Thursday night saw a fiery contest unveil itself at the Oracle Arena as the Golden State Warriors emerged victorious over the Cleveland Cavaliers by a score of 124-114.
As is rather common in basketball, the scoreline doesn’t quite reflect the game – if George Hill sunk a free throw to take the lead, if JR Smith correctly read the scoreboard after grabbing the rebound, if Ty Lue called a much needed timeout – had any of these events occurred, this article would be reflecting on the importance of the Warriors splitting the series tonight before the long trip to Ohio. Despite the Dubs’ win, however, the opening game showed that this series will not be the sweep that most predicted before the series.
The primary reason for this is, of course, LeBron James himself. Going 51-8-8 was simply a continuation of his magical postseason form. Despite possessing versatile defenders such as Kevin Durant, Draymond Green and even Jordan Bell, the Warriors were powerless to prevent the King from dominating them on their own court.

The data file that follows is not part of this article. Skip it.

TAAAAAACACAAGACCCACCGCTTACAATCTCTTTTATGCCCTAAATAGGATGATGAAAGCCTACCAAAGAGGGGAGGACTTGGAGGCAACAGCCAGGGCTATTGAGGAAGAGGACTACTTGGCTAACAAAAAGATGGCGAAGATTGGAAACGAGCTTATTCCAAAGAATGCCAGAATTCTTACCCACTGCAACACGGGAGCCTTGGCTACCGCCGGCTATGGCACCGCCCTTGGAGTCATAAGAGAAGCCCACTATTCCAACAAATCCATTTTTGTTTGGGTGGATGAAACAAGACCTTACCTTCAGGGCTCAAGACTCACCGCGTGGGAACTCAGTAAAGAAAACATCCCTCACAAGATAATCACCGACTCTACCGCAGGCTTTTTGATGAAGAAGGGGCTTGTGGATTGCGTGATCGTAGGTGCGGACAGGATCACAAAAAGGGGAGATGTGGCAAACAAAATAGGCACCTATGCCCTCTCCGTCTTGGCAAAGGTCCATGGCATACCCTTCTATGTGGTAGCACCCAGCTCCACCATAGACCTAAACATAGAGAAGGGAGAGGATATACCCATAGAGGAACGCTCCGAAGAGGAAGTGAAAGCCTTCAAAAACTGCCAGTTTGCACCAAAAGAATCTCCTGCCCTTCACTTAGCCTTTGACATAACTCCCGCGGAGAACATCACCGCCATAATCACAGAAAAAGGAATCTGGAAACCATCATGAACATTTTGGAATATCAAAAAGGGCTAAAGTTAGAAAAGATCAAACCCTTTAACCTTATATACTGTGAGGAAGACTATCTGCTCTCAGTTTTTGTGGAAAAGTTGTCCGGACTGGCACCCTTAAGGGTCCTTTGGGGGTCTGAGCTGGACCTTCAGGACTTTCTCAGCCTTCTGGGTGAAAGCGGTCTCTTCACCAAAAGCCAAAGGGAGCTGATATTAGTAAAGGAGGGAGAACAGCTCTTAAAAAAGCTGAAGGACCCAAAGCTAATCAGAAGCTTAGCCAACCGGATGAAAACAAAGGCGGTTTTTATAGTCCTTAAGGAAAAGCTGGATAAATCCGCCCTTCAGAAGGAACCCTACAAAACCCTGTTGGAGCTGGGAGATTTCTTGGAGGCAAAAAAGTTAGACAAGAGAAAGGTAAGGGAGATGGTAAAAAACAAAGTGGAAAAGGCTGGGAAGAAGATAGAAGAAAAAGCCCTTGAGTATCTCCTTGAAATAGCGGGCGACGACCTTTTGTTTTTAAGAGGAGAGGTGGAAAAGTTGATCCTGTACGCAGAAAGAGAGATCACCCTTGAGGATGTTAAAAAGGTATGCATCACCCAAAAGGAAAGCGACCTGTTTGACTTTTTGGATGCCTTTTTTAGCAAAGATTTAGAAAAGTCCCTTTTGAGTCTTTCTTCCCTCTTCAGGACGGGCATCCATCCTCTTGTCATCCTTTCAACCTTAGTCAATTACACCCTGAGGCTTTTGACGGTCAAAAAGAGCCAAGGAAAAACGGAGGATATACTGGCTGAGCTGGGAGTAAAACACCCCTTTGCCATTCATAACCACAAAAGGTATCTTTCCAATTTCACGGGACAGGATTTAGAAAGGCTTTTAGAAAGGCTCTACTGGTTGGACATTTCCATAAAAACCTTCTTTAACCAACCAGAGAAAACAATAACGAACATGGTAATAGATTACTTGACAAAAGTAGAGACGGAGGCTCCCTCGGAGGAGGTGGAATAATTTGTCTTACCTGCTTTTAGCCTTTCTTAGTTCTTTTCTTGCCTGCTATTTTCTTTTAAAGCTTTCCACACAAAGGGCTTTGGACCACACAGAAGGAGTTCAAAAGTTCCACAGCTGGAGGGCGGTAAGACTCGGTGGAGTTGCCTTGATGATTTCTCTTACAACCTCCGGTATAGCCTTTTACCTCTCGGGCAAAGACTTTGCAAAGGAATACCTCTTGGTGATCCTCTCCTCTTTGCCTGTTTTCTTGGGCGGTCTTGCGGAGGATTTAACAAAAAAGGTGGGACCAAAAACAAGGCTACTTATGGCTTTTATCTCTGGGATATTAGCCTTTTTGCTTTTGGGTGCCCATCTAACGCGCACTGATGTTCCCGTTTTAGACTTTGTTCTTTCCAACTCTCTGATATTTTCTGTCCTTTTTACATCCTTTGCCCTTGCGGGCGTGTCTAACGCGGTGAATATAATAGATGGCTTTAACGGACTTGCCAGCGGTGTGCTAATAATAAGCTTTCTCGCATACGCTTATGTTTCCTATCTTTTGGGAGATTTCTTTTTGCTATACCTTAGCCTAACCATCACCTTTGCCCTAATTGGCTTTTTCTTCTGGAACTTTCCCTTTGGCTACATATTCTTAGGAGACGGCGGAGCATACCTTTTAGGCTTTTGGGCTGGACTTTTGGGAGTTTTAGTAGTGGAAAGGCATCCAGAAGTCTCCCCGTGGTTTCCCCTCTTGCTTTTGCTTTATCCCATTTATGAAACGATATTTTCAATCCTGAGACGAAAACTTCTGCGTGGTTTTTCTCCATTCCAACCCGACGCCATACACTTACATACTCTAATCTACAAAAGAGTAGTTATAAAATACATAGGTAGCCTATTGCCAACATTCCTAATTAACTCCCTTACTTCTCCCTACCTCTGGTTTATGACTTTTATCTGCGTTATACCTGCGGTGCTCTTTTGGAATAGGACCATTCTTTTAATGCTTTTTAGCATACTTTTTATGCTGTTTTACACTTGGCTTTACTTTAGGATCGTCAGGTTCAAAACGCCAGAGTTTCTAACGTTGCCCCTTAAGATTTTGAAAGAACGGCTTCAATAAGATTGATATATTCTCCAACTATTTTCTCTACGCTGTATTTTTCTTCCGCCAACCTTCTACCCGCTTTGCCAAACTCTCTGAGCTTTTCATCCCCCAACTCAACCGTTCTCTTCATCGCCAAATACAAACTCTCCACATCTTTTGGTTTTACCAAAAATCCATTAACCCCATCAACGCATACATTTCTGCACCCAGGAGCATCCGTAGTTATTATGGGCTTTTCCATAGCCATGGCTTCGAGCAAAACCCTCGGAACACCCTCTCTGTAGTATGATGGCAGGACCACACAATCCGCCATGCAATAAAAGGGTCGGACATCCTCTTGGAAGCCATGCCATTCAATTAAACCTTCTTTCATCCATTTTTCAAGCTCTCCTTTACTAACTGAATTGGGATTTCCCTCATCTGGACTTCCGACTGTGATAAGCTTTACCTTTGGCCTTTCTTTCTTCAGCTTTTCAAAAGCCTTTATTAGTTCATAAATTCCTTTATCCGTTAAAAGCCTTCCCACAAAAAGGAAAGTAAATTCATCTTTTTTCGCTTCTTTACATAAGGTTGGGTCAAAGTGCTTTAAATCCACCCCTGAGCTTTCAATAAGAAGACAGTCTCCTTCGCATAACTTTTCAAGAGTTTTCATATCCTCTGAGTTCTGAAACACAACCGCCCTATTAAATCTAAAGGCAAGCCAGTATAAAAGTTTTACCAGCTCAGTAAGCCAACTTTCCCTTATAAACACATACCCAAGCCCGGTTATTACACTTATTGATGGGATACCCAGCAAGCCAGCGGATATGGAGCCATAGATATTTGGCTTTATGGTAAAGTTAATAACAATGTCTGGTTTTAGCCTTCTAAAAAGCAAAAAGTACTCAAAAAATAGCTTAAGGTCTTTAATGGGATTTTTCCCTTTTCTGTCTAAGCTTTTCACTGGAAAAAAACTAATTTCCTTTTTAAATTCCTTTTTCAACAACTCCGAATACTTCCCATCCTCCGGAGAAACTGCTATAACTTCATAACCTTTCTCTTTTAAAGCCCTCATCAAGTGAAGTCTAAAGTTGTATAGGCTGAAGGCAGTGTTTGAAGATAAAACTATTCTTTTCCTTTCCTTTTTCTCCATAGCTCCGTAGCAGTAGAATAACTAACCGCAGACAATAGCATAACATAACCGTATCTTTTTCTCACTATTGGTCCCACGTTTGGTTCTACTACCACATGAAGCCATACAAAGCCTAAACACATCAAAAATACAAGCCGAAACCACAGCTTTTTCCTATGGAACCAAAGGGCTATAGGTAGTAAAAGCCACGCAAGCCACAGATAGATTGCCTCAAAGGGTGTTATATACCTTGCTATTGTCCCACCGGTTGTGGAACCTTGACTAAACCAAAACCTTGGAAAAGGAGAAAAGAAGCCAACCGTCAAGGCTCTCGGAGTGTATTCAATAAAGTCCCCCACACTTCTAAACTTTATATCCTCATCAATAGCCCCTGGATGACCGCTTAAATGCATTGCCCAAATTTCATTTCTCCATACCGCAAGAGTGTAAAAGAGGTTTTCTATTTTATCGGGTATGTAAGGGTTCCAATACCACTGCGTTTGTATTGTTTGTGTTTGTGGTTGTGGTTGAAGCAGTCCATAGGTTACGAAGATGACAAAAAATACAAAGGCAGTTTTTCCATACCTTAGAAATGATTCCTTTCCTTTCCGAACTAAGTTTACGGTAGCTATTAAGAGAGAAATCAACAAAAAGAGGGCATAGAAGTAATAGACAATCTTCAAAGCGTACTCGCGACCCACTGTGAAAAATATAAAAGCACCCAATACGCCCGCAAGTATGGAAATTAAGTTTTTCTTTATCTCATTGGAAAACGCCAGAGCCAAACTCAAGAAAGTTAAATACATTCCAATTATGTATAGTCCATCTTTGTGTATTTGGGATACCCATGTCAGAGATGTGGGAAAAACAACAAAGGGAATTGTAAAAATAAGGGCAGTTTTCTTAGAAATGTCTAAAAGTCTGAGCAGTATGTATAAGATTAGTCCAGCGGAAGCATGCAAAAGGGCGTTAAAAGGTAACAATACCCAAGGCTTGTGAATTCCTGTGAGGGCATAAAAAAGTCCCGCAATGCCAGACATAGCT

It is why, then, that Game Two (and indeed, the rest of the series) will depend on the people around him. In a sense, Cleveland fans should be hopeful – it’s very feasible that Kevin Love will continue his All-Star form, having put up 21/13 after returning from a concussion. Larry Nance Jr was also very effective – registering 9/11, he seemed to be all over the court, ending up with a +3 in a 10 point loss. He played 19 minutes to Tristan Thompson’s 20, and looked a lot more comfortable defending the Warriors’ quick players. With James unlikely to put up 50 every night, it all depends on the role players to push Cleveland over the edge – should we see the backcourt of JR Smith and George Hill combine for say, over 25 points, in addition to some more minutes for Kyle Korver, Cleveland could keep up the offensive intensity that saw them match Golden State blow-for-blow.
As for the Warriors, fans will be wary that it’s unlikely the trio of Kevin Durant, Stephen Curry and Klay Thompson will all score so prolifically again (the last time the trio each hit 24 points or over in a single game was back in January). It was not only them – the ‘supporting cast’ (players like Shaun Livingston, David West and Jordan Bell) went 70% from the field; it thus begs the question whether this was simply an abnormally ‘hot’ shooting night for the Warriors, or if the talent will carry the Warriors over the line.
The key matchup tonight isn’t Kevin Durant against LeBron James, who I suspect will cancel each other out somewhat, but the backcourts. Golden State’s ‘Splash Brothers’ have infinitely more talent, but if the Cleveland guards can get going (playmaking or scoring wise), it will provide James with the support he needs to gain home-court advantage for Cleveland.